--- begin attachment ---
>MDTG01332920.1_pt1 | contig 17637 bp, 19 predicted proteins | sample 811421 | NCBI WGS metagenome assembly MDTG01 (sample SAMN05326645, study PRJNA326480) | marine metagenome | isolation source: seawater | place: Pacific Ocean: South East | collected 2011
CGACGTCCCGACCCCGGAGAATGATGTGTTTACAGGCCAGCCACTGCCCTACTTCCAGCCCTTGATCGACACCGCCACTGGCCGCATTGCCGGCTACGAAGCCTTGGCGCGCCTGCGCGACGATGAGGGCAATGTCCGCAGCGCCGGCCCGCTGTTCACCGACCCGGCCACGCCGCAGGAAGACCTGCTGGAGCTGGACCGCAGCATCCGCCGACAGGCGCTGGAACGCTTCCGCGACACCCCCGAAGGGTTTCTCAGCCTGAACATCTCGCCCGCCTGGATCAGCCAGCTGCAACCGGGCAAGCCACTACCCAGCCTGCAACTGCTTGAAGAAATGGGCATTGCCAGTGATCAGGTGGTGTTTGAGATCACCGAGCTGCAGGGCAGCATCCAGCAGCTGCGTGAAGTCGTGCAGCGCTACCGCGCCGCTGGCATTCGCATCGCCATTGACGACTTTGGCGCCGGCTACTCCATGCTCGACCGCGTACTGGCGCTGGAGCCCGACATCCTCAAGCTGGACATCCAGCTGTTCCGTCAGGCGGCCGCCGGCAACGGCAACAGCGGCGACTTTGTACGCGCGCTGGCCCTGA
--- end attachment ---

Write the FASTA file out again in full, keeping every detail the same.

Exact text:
>MDTG01332920.1_pt1 | contig 17637 bp, 19 predicted proteins | sample 811421 | NCBI WGS metagenome assembly MDTG01 (sample SAMN05326645, study PRJNA326480) | marine metagenome | isolation source: seawater | place: Pacific Ocean: South East | collected 2011
CGACGTCCCGACCCCGGAGAATGATGTGTTTACAGGCCAGCCACTGCCCTACTTCCAGCCCTTGATCGACACCGCCACTGGCCGCATTGCCGGCTACGAAGCCTTGGCGCGCCTGCGCGACGATGAGGGCAATGTCCGCAGCGCCGGCCCGCTGTTCACCGACCCGGCCACGCCGCAGGAAGACCTGCTGGAGCTGGACCGCAGCATCCGCCGACAGGCGCTGGAACGCTTCCGCGACACCCCCGAAGGGTTTCTCAGCCTGAACATCTCGCCCGCCTGGATCAGCCAGCTGCAACCGGGCAAGCCACTACCCAGCCTGCAACTGCTTGAAGAAATGGGCATTGCCAGTGATCAGGTGGTGTTTGAGATCACCGAGCTGCAGGGCAGCATCCAGCAGCTGCGTGAAGTCGTGCAGCGCTACCGCGCCGCTGGCATTCGCATCGCCATTGACGACTTTGGCGCCGGCTACTCCATGCTCGACCGCGTACTGGCGCTGGAGCCCGACATCCTCAAGCTGGACATCCAGCTGTTCCGTCAGGCGGCCGCCGGCAACGGCAACAGCGGCGACTTTGTACGCGCGCTGGCCCTGA